What is total shoulder replacement?

Total shoulder replacement involves replacing the arthritic humeral head (ball) with a metal ball and resurfacing the glenoid (socket) with polyethylene (plastic). The subscapularis muscle, one of the four rotator cuff muscles, must be cut to expose the joint. This muscle is repaired at the end of surgery but must be protected while it heals. Surgery typically lasts two to four hours in routine cases.

What are the results of total shoulder replacement?

Results of total shoulder replacement have been shown to be excellent in the majority of patients. Outcomes will vary depending on the quality of the surrounding tissue, the severity of the arthritis at the time of surgery, your activity level, your dedication to recovery, and your adherence to your surgeon's instructions.

How long does the typical shoulder implant last?

All implants have a limited life expectancy depending on an individual's age, weight, activity level, and medical condition(s). Many surgeons have reported that their patients can achieve good pain relief and motion for several years. However, a total joint implant's longevity will vary in every patient. It is important to remember that an implant is a medical device subject to wear that may lead to mechanical failure. While it is important to follow all of your surgeon's recommendations after surgery, there is no guarantee that your particular implant will last for any specific length of time.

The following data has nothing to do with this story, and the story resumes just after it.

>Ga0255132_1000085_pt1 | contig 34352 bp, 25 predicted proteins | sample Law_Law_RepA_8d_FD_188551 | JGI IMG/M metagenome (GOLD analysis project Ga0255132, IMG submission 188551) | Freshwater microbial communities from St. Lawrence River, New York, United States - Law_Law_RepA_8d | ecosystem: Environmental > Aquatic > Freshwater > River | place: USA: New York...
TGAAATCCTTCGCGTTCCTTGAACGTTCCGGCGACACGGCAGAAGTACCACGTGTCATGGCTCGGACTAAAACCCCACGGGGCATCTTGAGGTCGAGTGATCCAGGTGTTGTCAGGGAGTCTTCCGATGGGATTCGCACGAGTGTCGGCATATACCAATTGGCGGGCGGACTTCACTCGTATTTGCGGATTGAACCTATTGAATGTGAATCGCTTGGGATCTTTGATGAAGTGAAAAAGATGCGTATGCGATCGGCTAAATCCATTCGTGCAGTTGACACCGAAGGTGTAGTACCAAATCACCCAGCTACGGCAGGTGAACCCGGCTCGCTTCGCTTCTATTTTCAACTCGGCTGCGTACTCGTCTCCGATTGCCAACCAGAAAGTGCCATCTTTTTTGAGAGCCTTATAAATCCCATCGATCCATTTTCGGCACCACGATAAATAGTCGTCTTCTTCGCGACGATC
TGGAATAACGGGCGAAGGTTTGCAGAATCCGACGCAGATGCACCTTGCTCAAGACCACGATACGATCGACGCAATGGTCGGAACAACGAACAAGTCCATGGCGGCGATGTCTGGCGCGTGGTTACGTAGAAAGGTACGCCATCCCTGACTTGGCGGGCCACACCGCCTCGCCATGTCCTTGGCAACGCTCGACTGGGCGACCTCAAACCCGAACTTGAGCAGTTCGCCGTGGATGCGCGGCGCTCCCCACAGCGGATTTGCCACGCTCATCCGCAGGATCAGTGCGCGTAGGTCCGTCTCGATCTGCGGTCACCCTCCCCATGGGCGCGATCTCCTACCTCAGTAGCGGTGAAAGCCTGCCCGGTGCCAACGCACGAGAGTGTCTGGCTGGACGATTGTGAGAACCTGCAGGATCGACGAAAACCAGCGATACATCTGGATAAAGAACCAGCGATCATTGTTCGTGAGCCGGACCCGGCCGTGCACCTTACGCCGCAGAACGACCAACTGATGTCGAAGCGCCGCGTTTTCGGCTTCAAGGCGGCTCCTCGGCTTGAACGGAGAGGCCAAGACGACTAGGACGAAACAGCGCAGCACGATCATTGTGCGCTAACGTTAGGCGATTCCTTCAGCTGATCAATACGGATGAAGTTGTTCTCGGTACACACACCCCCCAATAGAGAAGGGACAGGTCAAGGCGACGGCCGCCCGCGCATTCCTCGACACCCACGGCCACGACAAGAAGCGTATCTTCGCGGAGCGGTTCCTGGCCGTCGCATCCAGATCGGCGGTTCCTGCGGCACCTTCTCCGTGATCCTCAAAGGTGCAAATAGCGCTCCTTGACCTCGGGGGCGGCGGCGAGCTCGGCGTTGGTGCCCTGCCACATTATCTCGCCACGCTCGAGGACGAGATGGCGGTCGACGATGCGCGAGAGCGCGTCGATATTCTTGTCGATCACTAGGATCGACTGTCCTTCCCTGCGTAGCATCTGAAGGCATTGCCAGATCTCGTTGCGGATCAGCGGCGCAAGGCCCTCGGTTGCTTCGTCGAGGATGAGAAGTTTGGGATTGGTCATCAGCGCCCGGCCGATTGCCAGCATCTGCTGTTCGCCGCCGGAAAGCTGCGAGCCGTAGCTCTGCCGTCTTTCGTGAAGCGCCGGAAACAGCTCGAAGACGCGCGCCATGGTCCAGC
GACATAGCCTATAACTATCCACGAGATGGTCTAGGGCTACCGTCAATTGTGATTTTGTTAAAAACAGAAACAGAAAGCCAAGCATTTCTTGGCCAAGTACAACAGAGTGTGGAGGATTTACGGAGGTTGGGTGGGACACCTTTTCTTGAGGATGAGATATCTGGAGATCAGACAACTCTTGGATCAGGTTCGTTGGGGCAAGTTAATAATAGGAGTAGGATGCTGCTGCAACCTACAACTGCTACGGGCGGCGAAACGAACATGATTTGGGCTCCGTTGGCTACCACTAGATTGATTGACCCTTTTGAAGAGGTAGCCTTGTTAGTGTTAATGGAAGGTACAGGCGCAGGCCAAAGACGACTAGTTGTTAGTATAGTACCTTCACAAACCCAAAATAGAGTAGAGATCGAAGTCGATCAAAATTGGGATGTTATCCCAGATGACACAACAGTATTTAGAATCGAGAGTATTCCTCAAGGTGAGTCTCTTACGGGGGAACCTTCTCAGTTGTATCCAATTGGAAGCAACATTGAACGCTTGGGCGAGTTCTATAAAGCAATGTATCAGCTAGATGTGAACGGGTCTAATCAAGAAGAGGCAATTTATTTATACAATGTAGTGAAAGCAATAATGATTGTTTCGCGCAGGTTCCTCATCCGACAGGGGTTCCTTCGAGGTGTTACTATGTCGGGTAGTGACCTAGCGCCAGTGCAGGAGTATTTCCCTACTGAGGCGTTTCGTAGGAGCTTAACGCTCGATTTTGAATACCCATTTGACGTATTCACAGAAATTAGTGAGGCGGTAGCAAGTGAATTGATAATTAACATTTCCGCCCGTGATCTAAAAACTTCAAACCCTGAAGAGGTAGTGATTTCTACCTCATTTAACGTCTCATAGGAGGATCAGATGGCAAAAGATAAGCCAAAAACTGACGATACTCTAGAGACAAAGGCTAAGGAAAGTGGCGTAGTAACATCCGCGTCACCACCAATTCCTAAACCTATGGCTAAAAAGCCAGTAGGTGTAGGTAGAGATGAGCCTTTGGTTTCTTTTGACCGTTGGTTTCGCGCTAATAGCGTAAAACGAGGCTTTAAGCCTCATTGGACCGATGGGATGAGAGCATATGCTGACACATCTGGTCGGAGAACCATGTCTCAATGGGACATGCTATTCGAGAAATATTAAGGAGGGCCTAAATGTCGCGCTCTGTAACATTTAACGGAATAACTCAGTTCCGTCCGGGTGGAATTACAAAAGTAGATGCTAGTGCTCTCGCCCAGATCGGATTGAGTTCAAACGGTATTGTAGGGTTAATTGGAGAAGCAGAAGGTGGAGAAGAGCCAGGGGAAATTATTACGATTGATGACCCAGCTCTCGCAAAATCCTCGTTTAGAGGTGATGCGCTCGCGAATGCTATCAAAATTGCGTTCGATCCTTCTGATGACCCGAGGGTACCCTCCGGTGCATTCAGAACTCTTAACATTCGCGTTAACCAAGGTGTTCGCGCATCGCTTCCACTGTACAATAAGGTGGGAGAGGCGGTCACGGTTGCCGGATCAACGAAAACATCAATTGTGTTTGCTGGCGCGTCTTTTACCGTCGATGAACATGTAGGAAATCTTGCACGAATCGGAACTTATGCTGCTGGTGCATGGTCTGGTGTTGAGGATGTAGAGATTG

What are the possible complications or risks of total shoulder replacement surgery?

While uncommon, complications can occur during and after surgery. Some complications include, but are not limited to, infection, blood clots, implant breakage, malalignment, and premature wear, any of which can require additional surgery. To help avoid these complications, surgeons may prescribe antibiotics and blood thinners before and after surgery. Although implant surgery is extremely successful in most cases, some patients may experience pain and stiffness. Be sure to discuss these and other risks with your surgeon.

Am I too old for total shoulder replacement surgery?

Age is not generally a concern if you are in reasonably good health and have the desire to continue living a productive, active life. However, you should see your personal physician to obtain an opinion about your general health and readiness for surgery.

When should I have total shoulder replacement surgery?

Your surgeon will evaluate your health history, perform a physical examination, and take X-rays to decide if you are a candidate for this surgery. You must then decide if your discomfort, pain or stiffness, and overall loss of quality of life justify undergoing surgery. Generally, there is no harm in waiting to have surgery if conservative, non-surgical treatments are effective.

Do implants fail, and can they be replaced?